When I come home from work and see a 3 foot diameter oil stain on my driveway, I immediately know that my son just changed the oil in his truck. No matter how many drain pans or drop cloths that I buy, he still manages to spill a quart of old oil onto the concrete. Unfortunately, swimming pool stains aren’t so self-explanatory. There are many types of stains and the question I get asked is “why?”.
Is Your Pool Water Satisfied?
Let’s tackle the most common stains for pools: metals and scale.
This may be a stretch but try to imagine that your pool water is a beloved family pet. Just like when your cute little puppy, Thor, gets hungry he’s going to find something to eat. It may be dog food or it may be your $300 Italian golf shoes but he is going to eat. Likewise, if you over-feed the little guy with leftover chili, he’s going to leave land mines on your snow-white Berber living room carpet while you’re attending services at Our Lady of the 19th Hole. Well, water has similar characteristics. It has an appetite. It eats and it poops. Water needs a certain amount of mineral content to remain neutral. We refer to this as the “saturation point”.
I know, you’re thinking water is wet, it’s always saturated. Well we’re thinking a different way now. The saturation point is the water condition that satisfies the water’s needs without causing it to “unload” those minerals, etc. Think of it as being balanced…not too hungry, not too full. To be satisfied there are 4 factors that need to be in balance with each other: pH, Alkalinity, Hardness and temperature.
If water is under-saturated, it is known to be aggressive and will eat or etch away at surfaces like pool plaster or metal parts. If water is over-saturated it will poop or deposit metals and minerals onto the surfaces.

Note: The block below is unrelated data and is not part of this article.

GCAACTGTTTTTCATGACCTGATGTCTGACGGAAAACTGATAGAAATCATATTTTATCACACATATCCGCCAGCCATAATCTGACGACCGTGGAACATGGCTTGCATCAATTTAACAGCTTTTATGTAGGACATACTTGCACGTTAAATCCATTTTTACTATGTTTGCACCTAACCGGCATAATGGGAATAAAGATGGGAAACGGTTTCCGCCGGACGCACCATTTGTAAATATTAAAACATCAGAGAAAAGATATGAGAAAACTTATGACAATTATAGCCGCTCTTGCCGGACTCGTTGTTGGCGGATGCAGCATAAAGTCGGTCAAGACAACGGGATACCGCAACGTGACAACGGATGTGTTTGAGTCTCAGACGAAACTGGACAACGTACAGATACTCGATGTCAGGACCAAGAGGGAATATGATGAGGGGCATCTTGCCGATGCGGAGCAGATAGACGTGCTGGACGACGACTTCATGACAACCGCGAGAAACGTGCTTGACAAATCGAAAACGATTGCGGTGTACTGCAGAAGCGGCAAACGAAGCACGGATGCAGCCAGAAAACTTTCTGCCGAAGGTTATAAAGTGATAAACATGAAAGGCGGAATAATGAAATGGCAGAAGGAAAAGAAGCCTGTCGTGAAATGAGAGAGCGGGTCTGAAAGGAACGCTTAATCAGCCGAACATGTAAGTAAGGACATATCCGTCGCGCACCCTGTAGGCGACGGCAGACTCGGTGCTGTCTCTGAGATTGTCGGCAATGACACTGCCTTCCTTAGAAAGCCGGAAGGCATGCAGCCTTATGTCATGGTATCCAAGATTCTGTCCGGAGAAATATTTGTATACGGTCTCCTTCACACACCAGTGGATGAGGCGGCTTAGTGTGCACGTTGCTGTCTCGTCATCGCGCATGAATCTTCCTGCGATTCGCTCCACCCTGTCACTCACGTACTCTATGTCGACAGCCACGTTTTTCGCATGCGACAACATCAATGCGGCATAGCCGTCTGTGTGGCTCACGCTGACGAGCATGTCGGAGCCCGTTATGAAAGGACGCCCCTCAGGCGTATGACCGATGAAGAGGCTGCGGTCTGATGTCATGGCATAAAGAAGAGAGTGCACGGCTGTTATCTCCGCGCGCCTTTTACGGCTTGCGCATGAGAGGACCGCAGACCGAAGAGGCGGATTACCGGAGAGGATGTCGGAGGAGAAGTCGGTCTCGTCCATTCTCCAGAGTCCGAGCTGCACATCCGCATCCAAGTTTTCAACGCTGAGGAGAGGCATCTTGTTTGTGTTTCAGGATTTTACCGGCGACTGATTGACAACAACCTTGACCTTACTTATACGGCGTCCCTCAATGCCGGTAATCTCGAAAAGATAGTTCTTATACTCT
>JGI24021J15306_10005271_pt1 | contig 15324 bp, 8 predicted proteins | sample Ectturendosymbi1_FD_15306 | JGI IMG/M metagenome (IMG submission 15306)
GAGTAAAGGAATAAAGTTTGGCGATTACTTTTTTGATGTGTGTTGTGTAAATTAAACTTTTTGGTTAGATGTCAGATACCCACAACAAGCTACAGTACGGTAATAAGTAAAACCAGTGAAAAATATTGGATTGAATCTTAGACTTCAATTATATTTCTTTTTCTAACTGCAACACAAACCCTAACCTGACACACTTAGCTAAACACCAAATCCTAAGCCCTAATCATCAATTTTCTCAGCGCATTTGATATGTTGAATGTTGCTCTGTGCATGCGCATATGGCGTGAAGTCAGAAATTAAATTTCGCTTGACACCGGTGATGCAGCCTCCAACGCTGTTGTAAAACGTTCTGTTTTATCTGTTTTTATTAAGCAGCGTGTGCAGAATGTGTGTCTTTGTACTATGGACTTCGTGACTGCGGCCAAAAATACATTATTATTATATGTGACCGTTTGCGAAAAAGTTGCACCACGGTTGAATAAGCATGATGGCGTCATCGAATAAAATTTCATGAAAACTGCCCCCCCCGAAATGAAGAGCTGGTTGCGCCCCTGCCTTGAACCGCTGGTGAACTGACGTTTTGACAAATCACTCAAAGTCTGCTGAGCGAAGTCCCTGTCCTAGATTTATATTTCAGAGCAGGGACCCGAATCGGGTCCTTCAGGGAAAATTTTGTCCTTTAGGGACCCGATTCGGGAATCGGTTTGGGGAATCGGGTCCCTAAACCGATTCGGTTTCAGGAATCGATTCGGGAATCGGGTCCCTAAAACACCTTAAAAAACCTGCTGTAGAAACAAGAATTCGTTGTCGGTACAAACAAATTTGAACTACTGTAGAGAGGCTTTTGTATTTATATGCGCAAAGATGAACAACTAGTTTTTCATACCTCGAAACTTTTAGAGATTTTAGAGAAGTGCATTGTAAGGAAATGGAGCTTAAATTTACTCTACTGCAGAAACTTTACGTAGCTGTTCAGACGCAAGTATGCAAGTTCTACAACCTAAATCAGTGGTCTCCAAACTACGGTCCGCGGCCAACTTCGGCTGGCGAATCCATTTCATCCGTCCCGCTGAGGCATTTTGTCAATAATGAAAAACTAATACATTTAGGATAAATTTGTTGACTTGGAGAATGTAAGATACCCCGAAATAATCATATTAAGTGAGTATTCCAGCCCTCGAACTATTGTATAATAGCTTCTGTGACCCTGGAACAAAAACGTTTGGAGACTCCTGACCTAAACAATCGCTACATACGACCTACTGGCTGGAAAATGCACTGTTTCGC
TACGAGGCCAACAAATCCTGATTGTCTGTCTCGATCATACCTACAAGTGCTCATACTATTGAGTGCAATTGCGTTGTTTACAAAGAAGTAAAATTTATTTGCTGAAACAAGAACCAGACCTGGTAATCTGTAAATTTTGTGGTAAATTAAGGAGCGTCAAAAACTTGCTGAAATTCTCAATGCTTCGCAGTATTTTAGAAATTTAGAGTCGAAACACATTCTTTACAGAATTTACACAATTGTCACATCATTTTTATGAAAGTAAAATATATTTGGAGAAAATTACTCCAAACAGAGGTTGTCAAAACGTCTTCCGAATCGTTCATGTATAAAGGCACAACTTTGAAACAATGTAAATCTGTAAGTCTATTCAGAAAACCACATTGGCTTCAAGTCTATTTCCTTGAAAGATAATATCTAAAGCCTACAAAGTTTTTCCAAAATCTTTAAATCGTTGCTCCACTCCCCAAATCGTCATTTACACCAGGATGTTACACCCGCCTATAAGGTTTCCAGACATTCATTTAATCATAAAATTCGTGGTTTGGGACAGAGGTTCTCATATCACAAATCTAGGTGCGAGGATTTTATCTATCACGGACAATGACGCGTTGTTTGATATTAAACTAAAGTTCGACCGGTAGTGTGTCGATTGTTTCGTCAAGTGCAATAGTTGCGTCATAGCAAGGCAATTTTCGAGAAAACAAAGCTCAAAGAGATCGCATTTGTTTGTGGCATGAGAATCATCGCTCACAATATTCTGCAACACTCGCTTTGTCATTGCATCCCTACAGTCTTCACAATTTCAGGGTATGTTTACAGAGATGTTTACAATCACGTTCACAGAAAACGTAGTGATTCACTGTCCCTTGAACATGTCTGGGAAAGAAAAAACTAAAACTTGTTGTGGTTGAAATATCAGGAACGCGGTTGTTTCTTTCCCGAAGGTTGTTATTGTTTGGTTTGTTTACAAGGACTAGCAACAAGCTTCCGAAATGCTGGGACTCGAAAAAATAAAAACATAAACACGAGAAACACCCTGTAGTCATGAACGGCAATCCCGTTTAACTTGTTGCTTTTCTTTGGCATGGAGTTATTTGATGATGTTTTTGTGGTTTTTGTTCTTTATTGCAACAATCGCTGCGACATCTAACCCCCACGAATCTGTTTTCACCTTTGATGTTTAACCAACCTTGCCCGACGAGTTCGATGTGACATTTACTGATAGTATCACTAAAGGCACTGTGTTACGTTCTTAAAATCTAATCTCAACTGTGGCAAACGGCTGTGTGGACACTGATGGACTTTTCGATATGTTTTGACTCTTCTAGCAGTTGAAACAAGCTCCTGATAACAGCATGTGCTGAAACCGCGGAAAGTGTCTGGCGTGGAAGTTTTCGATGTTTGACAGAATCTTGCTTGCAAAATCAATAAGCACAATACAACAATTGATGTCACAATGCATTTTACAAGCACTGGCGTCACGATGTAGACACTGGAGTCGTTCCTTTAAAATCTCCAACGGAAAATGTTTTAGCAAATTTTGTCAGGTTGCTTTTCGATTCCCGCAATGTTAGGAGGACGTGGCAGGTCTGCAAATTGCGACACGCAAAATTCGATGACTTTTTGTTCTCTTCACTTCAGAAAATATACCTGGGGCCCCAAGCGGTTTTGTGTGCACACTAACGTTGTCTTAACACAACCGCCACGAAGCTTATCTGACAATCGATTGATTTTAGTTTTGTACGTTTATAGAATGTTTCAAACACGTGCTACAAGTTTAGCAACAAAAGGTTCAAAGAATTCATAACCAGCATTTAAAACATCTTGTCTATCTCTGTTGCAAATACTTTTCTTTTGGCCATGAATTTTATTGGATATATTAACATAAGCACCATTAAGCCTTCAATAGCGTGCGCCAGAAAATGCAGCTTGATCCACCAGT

Water that is over-saturated with sugar, for instance, makes rock candy as it deposits the excess sugar onto the string in crystals. Does anybody remember making rock candy??
I’ll go into more detail on balance and saturation in my next post, but for now…
Doesn’t My Pool Stay Balanced?
In that ever-elusive “Perfect World”, you know, the one where your kids do all of their chores and Murphy’s Law was repealed, your pool water will stay satisfied and you’ll never have a problem. Now, here in the real world we all know that water does not always stay balanced. Many things affect the pH, Alkalinity, Hardness and temperature of the water. For instance, a lot of pool owners don’t realize that the type of sanitizer that they use will have a great impact on water balance. Granular Calcium Hypochlorite, commonly called powdered shock, has a natural pH of around 12 while stabilized chlorine tablets have a pH of around 3 or 4. As you can imagine, when we try to maintain a pH of 7.4 in our pool and add a dose of shock at a pH of 12, the pH and likely the alkalinity will spike and the water becomes over-saturated causing metals and minerals to come out of “solution” and cause stains. Of course, the opposite happens with chlorine tabs. The moral here is that it’s important to be in tune with your pool and its needs. Heavy bather loads, weak bladders, heavy rains, tree leaves and a host of other causes will result in fluctuations in water balance.
When these fluctuations occur we either have a corrosive condition or a staining condition. Since staining is more visible, we tend to be more aware of it. Corrosive or “Aggressive” water can actually be more damaging to your surface and equipment but often the damage is done before the problem is discovered.
Just like with nearly everything on earth, balance is key. Yin and Yang, work and play, sweet and sour, all have that middle ground where everything’s good and your pool water is no different. So…take a few minutes each week and get in tune with your pool by testing the factors in your water and keeping them balanced.